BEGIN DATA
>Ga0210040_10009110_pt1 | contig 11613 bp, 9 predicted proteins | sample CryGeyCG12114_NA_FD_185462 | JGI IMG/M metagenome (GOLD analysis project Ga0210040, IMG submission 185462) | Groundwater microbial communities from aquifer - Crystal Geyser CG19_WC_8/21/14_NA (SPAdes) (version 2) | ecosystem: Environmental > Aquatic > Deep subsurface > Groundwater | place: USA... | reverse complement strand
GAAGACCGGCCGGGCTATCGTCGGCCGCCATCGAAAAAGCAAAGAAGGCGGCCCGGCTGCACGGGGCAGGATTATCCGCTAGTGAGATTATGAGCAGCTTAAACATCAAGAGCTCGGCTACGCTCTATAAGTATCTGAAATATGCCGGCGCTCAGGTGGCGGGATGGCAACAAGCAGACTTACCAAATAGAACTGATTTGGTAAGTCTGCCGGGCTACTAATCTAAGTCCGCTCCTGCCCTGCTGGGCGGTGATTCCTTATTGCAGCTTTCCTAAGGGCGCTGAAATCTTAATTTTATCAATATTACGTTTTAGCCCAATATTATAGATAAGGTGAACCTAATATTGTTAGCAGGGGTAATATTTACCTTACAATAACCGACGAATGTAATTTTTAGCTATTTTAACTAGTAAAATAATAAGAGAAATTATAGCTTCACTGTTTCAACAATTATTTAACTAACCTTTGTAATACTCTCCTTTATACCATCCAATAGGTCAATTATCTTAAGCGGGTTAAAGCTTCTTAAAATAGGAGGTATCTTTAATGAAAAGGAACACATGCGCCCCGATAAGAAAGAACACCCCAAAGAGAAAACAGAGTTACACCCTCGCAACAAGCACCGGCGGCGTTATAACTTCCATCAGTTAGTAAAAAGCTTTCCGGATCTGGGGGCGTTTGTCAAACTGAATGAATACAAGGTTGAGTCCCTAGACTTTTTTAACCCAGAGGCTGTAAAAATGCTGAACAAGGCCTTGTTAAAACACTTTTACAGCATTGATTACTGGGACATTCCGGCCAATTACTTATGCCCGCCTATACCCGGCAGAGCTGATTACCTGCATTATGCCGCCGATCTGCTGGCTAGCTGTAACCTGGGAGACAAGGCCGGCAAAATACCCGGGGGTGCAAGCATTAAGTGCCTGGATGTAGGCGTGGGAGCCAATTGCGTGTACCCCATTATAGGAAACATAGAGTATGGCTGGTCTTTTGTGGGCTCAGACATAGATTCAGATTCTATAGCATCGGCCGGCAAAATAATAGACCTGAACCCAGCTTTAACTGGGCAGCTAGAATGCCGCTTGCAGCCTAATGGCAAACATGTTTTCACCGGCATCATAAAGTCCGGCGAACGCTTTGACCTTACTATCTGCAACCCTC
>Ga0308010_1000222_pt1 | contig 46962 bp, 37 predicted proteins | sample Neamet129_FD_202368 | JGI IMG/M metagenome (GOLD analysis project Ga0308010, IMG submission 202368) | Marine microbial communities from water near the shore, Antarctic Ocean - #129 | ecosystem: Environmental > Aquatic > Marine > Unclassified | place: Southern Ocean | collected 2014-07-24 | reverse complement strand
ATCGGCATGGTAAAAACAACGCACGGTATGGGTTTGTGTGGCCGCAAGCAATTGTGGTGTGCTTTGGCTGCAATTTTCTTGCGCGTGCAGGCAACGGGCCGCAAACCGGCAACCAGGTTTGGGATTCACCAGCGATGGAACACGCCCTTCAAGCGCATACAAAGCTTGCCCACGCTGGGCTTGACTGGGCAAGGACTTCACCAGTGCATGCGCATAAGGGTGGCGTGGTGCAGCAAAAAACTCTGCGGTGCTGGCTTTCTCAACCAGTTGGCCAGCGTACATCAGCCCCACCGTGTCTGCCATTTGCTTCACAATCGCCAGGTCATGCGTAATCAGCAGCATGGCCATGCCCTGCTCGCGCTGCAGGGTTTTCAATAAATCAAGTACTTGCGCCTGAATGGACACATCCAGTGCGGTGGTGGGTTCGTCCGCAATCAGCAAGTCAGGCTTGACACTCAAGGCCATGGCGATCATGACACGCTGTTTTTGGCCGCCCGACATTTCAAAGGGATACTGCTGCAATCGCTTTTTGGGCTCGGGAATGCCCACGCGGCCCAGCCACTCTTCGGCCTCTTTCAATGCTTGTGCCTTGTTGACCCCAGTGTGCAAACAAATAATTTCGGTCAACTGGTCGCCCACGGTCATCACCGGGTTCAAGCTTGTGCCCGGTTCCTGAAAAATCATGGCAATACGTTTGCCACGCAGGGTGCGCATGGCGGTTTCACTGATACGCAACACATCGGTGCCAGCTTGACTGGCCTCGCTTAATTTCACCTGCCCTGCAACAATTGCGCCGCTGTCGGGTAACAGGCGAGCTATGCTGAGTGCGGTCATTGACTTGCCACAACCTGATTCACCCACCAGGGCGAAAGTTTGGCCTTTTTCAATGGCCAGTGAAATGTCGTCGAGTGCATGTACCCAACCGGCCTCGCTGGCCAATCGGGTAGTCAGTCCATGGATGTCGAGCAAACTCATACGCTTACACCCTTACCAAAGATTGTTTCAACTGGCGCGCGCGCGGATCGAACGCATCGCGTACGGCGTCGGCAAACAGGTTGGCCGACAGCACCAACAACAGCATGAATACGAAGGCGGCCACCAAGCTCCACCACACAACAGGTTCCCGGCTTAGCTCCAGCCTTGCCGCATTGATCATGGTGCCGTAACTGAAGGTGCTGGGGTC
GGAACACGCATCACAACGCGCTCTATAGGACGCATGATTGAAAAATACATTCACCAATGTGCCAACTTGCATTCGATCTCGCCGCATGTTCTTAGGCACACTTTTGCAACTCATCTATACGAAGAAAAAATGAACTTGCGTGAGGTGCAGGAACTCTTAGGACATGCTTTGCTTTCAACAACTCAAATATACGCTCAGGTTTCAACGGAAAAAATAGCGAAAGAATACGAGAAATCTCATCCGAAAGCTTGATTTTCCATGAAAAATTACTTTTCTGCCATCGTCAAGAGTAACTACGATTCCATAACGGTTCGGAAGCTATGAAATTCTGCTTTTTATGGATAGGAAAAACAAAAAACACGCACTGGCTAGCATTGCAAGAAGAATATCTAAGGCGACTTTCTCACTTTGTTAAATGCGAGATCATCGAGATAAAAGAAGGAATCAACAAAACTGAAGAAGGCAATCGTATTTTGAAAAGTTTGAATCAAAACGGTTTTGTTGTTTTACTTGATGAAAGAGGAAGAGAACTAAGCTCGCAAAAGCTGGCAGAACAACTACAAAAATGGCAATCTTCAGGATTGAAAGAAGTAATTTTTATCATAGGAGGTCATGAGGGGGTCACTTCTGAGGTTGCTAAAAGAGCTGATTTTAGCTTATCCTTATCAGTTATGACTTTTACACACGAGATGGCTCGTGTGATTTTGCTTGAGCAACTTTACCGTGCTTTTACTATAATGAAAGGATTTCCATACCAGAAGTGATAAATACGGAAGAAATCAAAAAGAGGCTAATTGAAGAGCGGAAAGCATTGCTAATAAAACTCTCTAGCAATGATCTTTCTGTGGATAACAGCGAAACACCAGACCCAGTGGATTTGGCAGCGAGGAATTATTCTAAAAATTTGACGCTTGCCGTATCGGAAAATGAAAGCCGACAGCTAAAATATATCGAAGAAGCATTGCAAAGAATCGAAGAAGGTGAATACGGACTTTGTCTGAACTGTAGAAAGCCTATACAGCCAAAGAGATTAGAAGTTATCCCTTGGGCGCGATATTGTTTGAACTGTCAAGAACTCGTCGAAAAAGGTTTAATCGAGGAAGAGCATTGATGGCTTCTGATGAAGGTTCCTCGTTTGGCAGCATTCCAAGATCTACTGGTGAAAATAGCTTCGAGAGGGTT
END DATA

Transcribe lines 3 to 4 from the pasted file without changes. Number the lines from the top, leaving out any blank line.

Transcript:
>Ga0308010_1000222_pt1 | contig 46962 bp, 37 predicted proteins | sample Neamet129_FD_202368 | JGI IMG/M metagenome (GOLD analysis project Ga0308010, IMG submission 202368) | Marine microbial communities from water near the shore, Antarctic Ocean - #129 | ecosystem: Environmental > Aquatic > Marine > Unclassified | place: Southern Ocean | collected 2014-07-24 | reverse complement strand
ATCGGCATGGTAAAAACAACGCACGGTATGGGTTTGTGTGGCCGCAAGCAATTGTGGTGTGCTTTGGCTGCAATTTTCTTGCGCGTGCAGGCAACGGGCCGCAAACCGGCAACCAGGTTTGGGATTCACCAGCGATGGAACACGCCCTTCAAGCGCATACAAAGCTTGCCCACGCTGGGCTTGACTGGGCAAGGACTTCACCAGTGCATGCGCATAAGGGTGGCGTGGTGCAGCAAAAAACTCTGCGGTGCTGGCTTTCTCAACCAGTTGGCCAGCGTACATCAGCCCCACCGTGTCTGCCATTTGCTTCACAATCGCCAGGTCATGCGTAATCAGCAGCATGGCCATGCCCTGCTCGCGCTGCAGGGTTTTCAATAAATCAAGTACTTGCGCCTGAATGGACACATCCAGTGCGGTGGTGGGTTCGTCCGCAATCAGCAAGTCAGGCTTGACACTCAAGGCCATGGCGATCATGACACGCTGTTTTTGGCCGCCCGACATTTCAAAGGGATACTGCTGCAATCGCTTTTTGGGCTCGGGAATGCCCACGCGGCCCAGCCACTCTTCGGCCTCTTTCAATGCTTGTGCCTTGTTGACCCCAGTGTGCAAACAAATAATTTCGGTCAACTGGTCGCCCACGGTCATCACCGGGTTCAAGCTTGTGCCCGGTTCCTGAAAAATCATGGCAATACGTTTGCCACGCAGGGTGCGCATGGCGGTTTCACTGATACGCAACACATCGGTGCCAGCTTGACTGGCCTCGCTTAATTTCACCTGCCCTGCAACAATTGCGCCGCTGTCGGGTAACAGGCGAGCTATGCTGAGTGCGGTCATTGACTTGCCACAACCTGATTCACCCACCAGGGCGAAAGTTTGGCCTTTTTCAATGGCCAGTGAAATGTCGTCGAGTGCATGTACCCAACCGGCCTCGCTGGCCAATCGGGTAGTCAGTCCATGGATGTCGAGCAAACTCATACGCTTACACCCTTACCAAAGATTGTTTCAACTGGCGCGCGCGCGGATCGAACGCATCGCGTACGGCGTCGGCAAACAGGTTGGCCGACAGCACCAACAACAGCATGAATACGAAGGCGGCCACCAAGCTCCACCACACAACAGGTTCCCGGCTTAGCTCCAGCCTTGCCGCATTGATCATGGTGCCGTAACTGAAGGTGCTGGGGTC